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Supporting policy with scientific evidence

We mobilise people and resources to create, curate, make sense of and use knowledge to inform policymaking across Europe.

Publication | 2021

Nature-based solutions in agriculture: The case and pathway for adoption

Up to 52% of global agricultural lands are now moderately to severely degraded. The loss of productive land, coupled with increased food demand, pushes agriculture to be the primary driver in 80% of native habitat loss. Agricultural irrigation is driving the majority of water scarcity issues in high-risk basins threatening food systems, community water supplies and ecosystem. These pressures have resulted in the global agriculture sector driving more biodiversity loss, destruction of natural habitat, soil degradation and depletion of natural resources around the world than any other industry.

In order to sustain the future of food systems – and by extension, human life – agriculture producers around the globe must lead a transition to agricultural practices that regenerate landscapes. The Food and Land Use Coalition’s Growing Better report (2019) laid out the scientific evidence and economic case for 10 critical transformations of our food system – three of which are Nature-based Solutions – that, by 2030, could help bring climate change under control, safeguard biological diversity, ensure healthier diets for all, drastically improve food security and create more inclusive rural economies. The need for widespread transformation of agricultural systems is clear, and Nature-based Solutions can play a key role in a sustainable future of food.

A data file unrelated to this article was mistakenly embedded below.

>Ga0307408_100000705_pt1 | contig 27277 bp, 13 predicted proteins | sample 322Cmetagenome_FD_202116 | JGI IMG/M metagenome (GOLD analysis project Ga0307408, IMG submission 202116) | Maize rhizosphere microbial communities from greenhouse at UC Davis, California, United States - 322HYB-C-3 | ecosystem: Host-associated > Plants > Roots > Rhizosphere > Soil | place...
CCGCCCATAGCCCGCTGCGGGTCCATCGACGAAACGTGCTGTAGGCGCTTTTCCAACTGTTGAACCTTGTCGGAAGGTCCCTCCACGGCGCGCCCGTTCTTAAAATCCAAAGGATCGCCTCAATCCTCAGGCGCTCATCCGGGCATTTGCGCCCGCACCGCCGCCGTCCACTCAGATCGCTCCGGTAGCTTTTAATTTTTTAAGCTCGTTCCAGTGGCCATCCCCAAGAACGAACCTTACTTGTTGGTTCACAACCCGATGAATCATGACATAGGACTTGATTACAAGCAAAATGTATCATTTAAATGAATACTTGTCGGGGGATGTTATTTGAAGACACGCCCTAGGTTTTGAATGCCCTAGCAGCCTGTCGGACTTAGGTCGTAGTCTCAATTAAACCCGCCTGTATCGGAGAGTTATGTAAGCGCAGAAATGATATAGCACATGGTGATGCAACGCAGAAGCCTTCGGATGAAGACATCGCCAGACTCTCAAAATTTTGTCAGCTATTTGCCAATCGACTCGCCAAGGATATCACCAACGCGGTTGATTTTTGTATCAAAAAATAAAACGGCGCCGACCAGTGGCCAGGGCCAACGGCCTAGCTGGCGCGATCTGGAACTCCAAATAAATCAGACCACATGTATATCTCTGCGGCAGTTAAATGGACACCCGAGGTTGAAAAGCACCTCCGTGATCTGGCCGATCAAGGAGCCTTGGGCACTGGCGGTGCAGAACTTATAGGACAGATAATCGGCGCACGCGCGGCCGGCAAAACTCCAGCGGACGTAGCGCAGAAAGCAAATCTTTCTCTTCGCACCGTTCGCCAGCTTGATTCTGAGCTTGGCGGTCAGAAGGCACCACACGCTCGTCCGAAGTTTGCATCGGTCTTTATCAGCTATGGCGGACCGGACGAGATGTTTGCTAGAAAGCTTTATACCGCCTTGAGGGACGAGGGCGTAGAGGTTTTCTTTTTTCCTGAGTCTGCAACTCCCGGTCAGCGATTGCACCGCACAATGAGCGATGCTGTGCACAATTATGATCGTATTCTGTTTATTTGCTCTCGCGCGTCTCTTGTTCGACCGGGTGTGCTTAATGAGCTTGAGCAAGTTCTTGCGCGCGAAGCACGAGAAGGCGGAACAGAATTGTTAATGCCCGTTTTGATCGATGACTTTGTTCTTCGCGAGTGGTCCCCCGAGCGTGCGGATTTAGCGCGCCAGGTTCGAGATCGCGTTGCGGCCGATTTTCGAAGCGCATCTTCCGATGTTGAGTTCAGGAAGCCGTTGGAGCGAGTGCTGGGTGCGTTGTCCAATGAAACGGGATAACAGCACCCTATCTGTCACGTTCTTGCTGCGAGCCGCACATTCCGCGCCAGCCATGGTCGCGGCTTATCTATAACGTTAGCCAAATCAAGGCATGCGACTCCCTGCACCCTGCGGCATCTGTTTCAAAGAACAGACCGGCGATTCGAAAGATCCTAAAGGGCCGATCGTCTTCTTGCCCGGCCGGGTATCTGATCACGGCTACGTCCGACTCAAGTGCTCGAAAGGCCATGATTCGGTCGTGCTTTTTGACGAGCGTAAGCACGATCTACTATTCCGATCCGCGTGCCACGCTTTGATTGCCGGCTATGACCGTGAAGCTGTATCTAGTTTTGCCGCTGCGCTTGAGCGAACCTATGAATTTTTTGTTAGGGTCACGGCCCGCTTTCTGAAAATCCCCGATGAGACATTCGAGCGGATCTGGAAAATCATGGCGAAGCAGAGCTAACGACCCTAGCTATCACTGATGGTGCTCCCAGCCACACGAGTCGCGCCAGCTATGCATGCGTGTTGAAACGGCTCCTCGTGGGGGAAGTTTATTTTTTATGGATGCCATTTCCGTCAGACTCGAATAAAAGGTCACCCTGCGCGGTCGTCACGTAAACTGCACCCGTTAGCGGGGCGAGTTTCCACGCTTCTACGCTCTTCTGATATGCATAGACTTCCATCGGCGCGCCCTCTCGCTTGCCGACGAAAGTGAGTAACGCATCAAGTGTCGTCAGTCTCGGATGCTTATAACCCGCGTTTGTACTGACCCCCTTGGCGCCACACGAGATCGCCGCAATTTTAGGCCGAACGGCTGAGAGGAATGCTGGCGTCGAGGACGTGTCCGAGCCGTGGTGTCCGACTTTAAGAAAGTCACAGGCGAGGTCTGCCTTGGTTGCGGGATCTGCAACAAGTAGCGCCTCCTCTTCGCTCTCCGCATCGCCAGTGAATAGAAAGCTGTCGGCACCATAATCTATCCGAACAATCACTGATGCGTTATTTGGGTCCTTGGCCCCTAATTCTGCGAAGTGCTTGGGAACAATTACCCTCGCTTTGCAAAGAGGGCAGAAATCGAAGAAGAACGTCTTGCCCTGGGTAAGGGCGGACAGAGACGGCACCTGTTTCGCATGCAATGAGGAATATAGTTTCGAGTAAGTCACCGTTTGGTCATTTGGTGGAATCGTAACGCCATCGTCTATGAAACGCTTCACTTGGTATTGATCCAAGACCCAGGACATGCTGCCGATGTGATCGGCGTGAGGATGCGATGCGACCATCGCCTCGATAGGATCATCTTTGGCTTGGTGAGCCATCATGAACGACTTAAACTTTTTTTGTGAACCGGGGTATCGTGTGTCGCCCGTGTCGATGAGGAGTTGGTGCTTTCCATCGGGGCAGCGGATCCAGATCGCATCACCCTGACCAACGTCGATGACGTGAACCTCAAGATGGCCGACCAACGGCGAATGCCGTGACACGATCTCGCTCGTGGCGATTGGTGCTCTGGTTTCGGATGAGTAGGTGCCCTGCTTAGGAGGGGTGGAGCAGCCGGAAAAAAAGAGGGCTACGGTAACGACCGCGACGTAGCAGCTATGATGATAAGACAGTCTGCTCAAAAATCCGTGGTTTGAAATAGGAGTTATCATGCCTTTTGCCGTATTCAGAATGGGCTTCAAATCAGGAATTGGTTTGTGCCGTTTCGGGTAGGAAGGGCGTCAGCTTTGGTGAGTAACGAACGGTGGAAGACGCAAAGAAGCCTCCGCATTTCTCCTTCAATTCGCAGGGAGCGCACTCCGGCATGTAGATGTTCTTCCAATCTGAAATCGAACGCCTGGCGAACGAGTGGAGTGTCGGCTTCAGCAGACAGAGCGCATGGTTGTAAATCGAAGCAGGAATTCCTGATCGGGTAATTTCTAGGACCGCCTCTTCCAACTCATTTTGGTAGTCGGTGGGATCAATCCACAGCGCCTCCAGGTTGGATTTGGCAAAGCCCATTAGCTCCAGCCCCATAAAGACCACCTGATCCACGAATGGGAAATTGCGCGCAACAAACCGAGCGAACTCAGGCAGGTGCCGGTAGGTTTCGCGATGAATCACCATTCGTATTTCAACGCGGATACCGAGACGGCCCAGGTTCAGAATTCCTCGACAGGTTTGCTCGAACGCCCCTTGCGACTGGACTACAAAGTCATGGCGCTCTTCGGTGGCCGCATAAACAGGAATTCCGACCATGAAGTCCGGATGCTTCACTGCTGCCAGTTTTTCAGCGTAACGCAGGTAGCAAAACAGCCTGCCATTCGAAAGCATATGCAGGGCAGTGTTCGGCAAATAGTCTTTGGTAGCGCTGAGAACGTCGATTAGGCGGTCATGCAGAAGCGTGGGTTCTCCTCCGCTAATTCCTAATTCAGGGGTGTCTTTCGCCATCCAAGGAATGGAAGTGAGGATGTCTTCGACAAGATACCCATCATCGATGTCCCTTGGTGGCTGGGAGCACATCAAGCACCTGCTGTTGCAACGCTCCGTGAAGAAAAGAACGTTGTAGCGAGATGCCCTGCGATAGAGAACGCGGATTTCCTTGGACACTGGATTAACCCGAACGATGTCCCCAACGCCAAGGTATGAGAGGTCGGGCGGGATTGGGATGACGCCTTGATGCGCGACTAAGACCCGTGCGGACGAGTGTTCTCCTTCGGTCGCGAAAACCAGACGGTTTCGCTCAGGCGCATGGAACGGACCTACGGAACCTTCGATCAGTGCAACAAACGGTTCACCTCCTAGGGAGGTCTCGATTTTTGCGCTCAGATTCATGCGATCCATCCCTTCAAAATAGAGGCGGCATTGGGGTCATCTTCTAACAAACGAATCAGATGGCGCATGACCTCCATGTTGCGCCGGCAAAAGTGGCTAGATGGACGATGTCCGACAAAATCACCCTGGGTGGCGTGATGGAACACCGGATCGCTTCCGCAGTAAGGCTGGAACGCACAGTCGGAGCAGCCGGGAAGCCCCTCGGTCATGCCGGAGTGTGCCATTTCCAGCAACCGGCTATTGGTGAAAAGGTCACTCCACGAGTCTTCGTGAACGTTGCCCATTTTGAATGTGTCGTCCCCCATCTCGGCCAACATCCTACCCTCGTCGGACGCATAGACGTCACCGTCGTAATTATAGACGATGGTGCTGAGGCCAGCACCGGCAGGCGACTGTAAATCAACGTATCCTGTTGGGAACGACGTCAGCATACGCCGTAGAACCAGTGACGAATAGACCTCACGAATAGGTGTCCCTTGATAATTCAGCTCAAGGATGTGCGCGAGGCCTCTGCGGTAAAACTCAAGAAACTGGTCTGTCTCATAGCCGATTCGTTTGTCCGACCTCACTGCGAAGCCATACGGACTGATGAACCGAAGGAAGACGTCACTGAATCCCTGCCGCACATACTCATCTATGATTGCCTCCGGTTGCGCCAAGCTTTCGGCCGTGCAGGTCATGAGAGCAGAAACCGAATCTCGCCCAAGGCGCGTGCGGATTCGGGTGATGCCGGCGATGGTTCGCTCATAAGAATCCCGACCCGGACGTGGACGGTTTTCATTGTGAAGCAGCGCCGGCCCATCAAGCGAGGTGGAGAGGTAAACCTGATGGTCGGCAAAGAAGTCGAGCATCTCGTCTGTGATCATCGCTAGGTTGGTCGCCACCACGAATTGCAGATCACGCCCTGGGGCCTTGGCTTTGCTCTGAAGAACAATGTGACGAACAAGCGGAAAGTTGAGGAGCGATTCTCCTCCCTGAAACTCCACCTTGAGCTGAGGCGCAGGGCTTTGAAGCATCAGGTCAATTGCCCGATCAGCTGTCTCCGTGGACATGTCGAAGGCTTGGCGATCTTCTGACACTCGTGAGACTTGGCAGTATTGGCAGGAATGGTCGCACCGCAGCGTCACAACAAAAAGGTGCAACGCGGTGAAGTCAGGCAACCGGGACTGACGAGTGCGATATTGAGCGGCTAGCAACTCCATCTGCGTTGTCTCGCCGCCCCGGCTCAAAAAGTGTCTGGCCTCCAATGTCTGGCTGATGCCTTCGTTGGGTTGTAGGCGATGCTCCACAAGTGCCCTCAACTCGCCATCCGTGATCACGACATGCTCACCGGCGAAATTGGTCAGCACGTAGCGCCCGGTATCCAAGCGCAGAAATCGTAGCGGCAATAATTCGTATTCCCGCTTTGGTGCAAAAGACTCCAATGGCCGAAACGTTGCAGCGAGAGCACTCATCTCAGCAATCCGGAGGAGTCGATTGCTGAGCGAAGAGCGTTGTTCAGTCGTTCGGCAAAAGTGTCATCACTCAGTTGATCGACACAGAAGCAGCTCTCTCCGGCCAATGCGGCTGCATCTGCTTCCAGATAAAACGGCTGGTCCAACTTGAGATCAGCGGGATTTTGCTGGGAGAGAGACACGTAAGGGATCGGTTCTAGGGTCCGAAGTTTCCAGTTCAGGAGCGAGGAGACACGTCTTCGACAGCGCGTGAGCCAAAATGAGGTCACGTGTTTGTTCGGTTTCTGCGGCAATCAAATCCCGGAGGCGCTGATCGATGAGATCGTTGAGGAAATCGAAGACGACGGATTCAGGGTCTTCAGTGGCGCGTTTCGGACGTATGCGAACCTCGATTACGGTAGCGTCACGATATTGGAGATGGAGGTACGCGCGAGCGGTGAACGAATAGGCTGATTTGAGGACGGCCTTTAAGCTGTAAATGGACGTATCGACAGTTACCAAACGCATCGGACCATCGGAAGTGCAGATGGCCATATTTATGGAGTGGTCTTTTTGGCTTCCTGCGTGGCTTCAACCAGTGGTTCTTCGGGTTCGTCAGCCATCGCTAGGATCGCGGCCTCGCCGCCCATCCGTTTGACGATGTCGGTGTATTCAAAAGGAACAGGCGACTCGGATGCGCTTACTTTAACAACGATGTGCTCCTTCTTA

Key messages:

  • Nature-based Solutions (NbS) are cost-effective interventions that can enhance resilience in agriculture and food production, while mitigating climate change and enhancing the environment;
  • Agricultural producers have a critical role in implementing NbS in their operations and can help to shape wider landscape scale approaches to Nature-based Solutions;
  • Policy makers can enable the implementation of nature-based approaches through a variety of means including by law and regulation, economic incentives, capacity building, and communications.